All of these rules are safety rules, but there are social norms to follow while at the range as well. You probably won’t be lucky enough to have the range all to yourself, there will be other people there. Meeting new people at the range is a great way to make friends; after all, you already know you have at least one thing in common! It is okay to be sociable at the range, but there a few ways to go about doing so. First, do not disturb someone’s concentration. Do not interrupt someone when they are shooting; don’t tap them on the shoulder and don’t yell at them. Wait to talk to them when they are resetting targets or causally reloading. You can always wait to chitchat with them in the lounge. Do not ever touch anyone else’s stuff. Again, this will make someone nervous. If you do strike up a friendly conversation and you want to compare guns or show your gun to someone, always clear the weapon and present it with the action open. Never, ever shoot someone else’s target.

One thing I have learned is that some people are hypersensitive to too many questions. They may not want to tell you how many guns they own, where they live, what they do for a living, and so on. I’m an open book; I love discussing my firearms, but others don’t. Respect their privacy.

Also, watch what you say. Don’t be a weird-o. Joking around about the Zombie Apocalypse is generally acceptable, but talking about militia and Waco, and constructing cans out of homemade materials is generally NOT okay.

Guns are fun to shoot and range time should be a good time, but don’t get overly excited. Don’t bounce around, horseplay, or freak out.   Stay calm, cool, and collected. Again, weird-o jittery behavior will make others feel nervous.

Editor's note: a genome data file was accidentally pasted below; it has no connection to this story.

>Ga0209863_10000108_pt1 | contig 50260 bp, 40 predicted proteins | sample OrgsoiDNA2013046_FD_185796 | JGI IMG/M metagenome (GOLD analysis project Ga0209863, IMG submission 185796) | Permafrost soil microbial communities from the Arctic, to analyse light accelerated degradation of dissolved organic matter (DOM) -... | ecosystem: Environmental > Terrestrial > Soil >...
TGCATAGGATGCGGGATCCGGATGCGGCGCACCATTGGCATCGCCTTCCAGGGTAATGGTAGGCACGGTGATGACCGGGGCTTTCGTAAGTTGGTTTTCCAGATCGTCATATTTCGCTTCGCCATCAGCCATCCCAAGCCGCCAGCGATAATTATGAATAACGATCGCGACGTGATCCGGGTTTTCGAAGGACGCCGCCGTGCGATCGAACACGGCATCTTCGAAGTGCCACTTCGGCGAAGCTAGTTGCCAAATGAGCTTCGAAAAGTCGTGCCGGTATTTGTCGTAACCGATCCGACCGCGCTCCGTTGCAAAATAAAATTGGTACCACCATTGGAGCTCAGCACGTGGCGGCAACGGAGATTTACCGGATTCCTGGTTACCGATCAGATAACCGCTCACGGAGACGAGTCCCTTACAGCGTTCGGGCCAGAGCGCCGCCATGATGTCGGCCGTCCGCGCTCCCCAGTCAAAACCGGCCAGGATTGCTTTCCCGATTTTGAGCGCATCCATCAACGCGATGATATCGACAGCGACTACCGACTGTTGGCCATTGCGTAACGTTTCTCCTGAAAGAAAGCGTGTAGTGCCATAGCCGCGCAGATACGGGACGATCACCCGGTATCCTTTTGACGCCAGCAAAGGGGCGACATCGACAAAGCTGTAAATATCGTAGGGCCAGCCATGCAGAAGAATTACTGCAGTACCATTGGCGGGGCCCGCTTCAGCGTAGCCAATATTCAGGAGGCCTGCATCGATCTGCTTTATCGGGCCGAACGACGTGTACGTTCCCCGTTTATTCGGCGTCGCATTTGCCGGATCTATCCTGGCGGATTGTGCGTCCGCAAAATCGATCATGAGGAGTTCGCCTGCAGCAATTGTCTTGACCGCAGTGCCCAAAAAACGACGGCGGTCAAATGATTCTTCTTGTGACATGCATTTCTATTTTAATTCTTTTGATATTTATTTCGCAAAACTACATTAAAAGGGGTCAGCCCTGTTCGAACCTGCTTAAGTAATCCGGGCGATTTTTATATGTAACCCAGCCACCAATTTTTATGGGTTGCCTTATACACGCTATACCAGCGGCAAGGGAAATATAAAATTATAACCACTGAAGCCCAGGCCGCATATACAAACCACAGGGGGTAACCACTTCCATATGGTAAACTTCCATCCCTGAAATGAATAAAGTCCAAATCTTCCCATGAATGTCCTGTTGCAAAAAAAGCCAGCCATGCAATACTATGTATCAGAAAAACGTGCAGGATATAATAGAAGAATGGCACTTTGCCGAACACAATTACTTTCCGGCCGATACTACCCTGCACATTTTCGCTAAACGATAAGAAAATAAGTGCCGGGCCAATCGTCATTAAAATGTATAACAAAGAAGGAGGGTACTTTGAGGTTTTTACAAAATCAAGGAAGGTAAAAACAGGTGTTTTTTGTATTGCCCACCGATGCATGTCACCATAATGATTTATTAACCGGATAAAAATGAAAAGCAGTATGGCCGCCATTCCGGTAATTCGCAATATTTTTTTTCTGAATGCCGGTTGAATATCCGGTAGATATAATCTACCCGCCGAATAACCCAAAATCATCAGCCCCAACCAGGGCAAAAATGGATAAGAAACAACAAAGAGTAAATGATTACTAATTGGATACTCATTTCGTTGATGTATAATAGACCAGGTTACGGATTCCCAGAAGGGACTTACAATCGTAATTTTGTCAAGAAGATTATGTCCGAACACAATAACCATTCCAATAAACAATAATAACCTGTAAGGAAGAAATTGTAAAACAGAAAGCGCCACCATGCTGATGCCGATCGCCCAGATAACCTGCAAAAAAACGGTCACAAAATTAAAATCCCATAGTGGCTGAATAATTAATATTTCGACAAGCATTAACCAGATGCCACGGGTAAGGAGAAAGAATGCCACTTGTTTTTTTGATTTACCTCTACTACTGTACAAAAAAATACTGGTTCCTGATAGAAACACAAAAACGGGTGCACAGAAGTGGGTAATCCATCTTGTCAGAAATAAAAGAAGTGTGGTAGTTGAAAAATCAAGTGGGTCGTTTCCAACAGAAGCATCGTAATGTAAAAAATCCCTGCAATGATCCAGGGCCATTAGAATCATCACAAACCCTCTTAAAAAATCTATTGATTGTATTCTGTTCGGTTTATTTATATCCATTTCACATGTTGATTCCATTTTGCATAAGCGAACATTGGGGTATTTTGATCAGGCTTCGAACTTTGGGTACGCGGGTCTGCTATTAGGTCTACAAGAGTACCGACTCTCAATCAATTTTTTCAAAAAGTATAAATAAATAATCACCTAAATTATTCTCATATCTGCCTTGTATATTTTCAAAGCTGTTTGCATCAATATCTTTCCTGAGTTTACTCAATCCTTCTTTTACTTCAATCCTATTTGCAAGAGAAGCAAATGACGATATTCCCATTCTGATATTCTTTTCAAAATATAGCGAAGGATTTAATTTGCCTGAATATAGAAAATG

When you are done, clean up after yourself. Grab the broom and sweep up your brass, throw away empty ammo boxes and used targets.

Be safe, be respectful, and you should have a good time.

Did I leave anything out? If so, tell me about it. Does your range have any strange rules? Share them!

The Mission of Cheaper Than Dirt!'s blog, The Shooter's Log, is to provide information—not opinions—to our customers and the shooting community. We want you, our readers, to be able to make informed decisions. The information provided here does not represent the views of Cheaper Than Dirt!

Comments (5)

  1. Noticed in the picture published with gun range article a guy wearing flip-flops in his range cubby – I sure hope some hot brass doesn’t land on his foot causing a serious mishap…

  2. Good pointers if you’re new to a particular range.

    If you’re at a range you’re familiar with and you see someone who is flailing about be gently helpful, you were once a newbie also.

  3. great write up. the first time I went to an indoor range, I felt like a fish out of water. It’s important to give new people tips on how to interact in a rather foreign environment.

  4. Texas(DFW area) is the first place I have lived that restricted the use of FMJ rifle ammo at public ranges. I have heard several reasons for this rule but I can only imagine that one range was sued for one reason or another and it involved FMJ ammo. Whatever the real reason is, it IS NOT that FMJ will penetrate dirt berms(I actually had one RO tell me this). This is Texas man! I never expected such a stupid rule at the ranges. It only serves to make my shooting session more expensive.